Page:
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Former Pakistan PM Imran Khan says his remarks condemning attack on Salman Rushdie were taken ‘out of context’

Imran Khan said that The Guardian took his comments terming the attack on Salman Rushdie as "unjustifiable" out of context

On August 20, former Prime Minister of Pakistan Imran Khan claimed that his remarks calling the attack on author Salman Rushdie “unjustifiable” were “taken out of context” by the British Newspaper The Guardian. In an interview to The Guardian, Khan condemned the attack on Rushdie and said that the anger of Muslims against Rushdie for the book The Satanic Verses was understandable, but there was no way to justify the attack. He had said, “I think it is terrible, sad.”

However, the official Twitter account of Imran Khan’s party, Tehreek-e-Insaf chairman (PTI), issued a statement on behalf of Khan and said, “The Guardian took my speech out of context”. Imran Khan said that once he had refused to attend a seminar in India because Salman Rushdie was also invited to the same event. He said that he explained the Islamic method of punishing the insolent Prophet in the Guardian interview, and he had referred to the Sialkot tragedy and spoke of Rushdie in the same context.

Khan emphasized that he gave the example of the “Sialkot tragedy” and spoke about Rushdie in a similar context. He was referring to the lynching of a Sri Lankan man in Sialkot, Pakistan, over blasphemy allegations. He was burnt alive for allegedly insulting the Prophet Muhammad.

Attack on Salman Rushdie

75-year-old Salman Rushdie was stabbed multiple times by a 24-year-old man from New Jersey identified as Hadi Matar, who was a US national of Lebanese origin. Rushdie was attacked during a literary event at Chautauqua Institution in Western New York. Rushdie suffered three stab wounds on the next, four to his stomach, and his right eye and chest were also punctured.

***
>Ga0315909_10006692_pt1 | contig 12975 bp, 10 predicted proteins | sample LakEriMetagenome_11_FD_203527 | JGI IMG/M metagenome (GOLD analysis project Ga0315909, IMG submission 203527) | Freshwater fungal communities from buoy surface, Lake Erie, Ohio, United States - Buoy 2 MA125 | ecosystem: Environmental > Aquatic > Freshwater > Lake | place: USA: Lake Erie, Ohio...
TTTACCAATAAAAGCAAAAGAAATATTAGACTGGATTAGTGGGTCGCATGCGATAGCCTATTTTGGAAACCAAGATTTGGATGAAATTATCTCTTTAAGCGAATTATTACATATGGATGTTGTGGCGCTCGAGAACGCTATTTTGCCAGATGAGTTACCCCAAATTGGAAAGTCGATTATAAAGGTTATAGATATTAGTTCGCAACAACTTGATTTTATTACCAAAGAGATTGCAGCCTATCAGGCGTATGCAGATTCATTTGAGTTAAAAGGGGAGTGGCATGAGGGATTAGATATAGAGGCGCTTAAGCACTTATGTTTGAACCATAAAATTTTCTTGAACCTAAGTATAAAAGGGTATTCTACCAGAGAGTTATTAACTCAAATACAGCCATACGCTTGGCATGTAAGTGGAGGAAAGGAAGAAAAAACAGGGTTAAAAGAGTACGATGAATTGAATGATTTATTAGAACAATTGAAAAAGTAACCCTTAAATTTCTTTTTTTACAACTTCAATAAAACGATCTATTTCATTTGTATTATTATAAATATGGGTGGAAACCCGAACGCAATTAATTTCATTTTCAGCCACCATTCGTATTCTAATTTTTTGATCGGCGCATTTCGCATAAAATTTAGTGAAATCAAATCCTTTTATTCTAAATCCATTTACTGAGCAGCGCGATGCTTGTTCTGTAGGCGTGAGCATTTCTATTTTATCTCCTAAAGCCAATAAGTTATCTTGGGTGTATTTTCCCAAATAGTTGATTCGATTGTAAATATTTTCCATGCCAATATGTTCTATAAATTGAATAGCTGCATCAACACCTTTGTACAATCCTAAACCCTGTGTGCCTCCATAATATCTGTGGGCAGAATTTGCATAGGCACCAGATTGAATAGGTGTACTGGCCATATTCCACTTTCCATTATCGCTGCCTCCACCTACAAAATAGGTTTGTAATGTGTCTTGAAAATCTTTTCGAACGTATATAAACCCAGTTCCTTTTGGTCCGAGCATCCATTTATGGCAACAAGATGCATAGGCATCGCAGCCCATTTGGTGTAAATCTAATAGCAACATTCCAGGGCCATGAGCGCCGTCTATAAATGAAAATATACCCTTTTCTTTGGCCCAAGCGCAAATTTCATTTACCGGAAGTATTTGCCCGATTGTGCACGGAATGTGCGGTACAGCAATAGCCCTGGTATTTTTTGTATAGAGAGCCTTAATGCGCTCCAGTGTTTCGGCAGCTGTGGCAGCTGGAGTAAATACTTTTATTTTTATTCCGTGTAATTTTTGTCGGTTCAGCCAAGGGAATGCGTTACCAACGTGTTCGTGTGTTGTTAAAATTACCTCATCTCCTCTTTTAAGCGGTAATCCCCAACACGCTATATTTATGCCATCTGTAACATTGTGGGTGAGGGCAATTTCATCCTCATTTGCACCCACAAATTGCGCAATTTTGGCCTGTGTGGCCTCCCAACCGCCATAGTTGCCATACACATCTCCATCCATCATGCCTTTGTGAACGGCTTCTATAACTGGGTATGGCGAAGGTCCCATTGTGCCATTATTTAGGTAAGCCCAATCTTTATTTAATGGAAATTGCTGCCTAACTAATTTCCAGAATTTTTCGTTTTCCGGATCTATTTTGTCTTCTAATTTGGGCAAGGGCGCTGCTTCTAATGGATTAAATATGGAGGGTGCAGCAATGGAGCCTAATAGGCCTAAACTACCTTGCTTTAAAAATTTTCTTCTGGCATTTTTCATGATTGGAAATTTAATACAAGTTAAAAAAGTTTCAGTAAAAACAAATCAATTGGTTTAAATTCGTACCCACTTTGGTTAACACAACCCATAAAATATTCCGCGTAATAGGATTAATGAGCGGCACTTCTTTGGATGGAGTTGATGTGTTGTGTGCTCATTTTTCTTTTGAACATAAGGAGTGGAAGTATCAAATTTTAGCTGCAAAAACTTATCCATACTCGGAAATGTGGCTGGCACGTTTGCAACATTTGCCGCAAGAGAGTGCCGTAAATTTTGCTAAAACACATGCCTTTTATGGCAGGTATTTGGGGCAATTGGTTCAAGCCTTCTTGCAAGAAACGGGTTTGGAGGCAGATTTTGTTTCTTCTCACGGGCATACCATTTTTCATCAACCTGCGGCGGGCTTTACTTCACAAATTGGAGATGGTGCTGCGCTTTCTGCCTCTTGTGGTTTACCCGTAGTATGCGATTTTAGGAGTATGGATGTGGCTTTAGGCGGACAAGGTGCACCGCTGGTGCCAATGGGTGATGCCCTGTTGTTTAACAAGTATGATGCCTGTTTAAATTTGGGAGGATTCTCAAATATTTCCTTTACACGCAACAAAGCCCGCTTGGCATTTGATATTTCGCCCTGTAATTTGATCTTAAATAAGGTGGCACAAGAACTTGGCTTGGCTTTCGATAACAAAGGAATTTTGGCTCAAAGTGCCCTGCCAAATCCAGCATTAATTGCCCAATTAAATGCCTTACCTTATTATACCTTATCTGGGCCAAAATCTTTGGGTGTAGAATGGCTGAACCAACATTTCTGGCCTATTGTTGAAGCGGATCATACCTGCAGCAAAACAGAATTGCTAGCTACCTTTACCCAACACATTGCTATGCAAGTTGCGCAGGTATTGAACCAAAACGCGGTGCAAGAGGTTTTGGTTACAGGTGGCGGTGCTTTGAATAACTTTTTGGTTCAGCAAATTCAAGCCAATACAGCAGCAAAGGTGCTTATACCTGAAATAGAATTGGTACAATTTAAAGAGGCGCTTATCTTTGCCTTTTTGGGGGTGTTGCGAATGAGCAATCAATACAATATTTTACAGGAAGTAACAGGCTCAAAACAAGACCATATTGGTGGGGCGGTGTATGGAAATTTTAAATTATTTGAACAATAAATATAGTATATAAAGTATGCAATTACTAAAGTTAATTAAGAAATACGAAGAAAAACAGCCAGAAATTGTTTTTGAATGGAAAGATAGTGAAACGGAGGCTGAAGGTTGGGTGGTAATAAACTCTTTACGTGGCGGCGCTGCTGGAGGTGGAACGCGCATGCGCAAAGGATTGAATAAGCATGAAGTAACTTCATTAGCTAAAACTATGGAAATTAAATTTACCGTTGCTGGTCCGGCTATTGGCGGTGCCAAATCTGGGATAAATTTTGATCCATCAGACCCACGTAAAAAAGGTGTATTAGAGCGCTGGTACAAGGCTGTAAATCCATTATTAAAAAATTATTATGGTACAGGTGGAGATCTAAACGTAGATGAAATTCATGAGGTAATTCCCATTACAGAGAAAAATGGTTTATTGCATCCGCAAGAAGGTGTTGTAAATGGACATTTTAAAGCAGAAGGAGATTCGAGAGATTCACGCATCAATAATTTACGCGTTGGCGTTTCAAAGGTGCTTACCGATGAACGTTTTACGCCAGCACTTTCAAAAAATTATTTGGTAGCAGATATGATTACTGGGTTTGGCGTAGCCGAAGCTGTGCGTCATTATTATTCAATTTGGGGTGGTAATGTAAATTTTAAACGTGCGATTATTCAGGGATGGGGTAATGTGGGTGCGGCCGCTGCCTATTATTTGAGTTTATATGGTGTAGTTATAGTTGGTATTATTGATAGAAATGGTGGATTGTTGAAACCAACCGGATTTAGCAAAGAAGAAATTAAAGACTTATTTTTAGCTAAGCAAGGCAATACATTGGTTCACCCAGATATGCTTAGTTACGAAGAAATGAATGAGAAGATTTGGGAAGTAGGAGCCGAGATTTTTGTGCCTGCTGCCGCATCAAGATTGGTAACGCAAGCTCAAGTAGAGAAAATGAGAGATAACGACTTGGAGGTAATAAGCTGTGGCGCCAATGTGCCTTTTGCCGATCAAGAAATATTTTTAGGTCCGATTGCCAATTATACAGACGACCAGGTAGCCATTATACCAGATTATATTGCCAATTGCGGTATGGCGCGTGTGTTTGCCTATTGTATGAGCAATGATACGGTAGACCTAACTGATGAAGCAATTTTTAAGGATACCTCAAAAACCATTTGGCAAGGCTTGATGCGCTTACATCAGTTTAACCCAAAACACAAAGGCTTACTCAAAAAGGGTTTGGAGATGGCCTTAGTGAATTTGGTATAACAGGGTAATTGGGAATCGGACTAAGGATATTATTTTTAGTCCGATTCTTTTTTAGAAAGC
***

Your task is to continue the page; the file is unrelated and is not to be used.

There was an active fatwa against Rushdie for his book ‘The Satanic verses’ which was released in 1988. Following the release of the book, he received death threats and continued to do so. He had to go into hiding for nine years after the fatwa was issued on his name by late Iranian leader Ayatollah Ruhollah Khomeini in 1989. A bounty of USD 3 million was announced for anyone who kills him.

Alleged journalist Rana Ayyub had to delete his tweet on Rushdie

Imran Khan is not the only Islamic personality who has to take back his words on Rushdie. Recently, money laundering accused Washington Post columnist and alleged journalist Rana Ayyub made a “blunder” on her Twitter account by wishing for Rushdie’s speedy recovery. Following her tweet, she was trolled, mocked, and threatened on social media platforms by fellow Islamists.

Many Islamists had also voiced their views that Ayyub is speaking what the West would like to hear. Ayyub is now a ‘favorite’ amongst the Western elite liberals since she has been very vocally anti-Modi and plays the minority, Muslim under attack card quite well. Ayyub deleted the tweet claiming there was some “grammatical” error.

No one dares to condemn attacks on “Nabi’s Gustakhi”

Islamists raise one and only one slogan if they feel there has been an incident of alleged blasphemy, and that is “Gustakh-e-Rasool ki Ek saza, sar tan se Juda”. The threat is not a metaphoric one but a real one. There have been countless incidents not only in India but across the world where people have been killed for merely expressing their views about Prophet Mohammed or gotten on the hit list for merely stating what has been written in Islamic holy texts.

Take the example of Nupur Sharma, who is currently away from public life out of fear for her life. Hindus like Kanhaiya Lal from Udaipur and Umesh Kolhe from Amravati were brutally killed by Islamists because they supported Nupur Sharma. Every once-in-a-while report from Pakistan made headlines that someone had been killed for alleged blasphemy.

There have been so many incidents, but hardly anyone dares to condemn it from the Muslim world as by doing so, they will not only become a target but also will lose any support from the Islamic world, which people like Khan and Ayyub cannot afford.

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OpIndia Staff
OpIndia Staffhttps://www.opindia.com
Staff reporter at OpIndia

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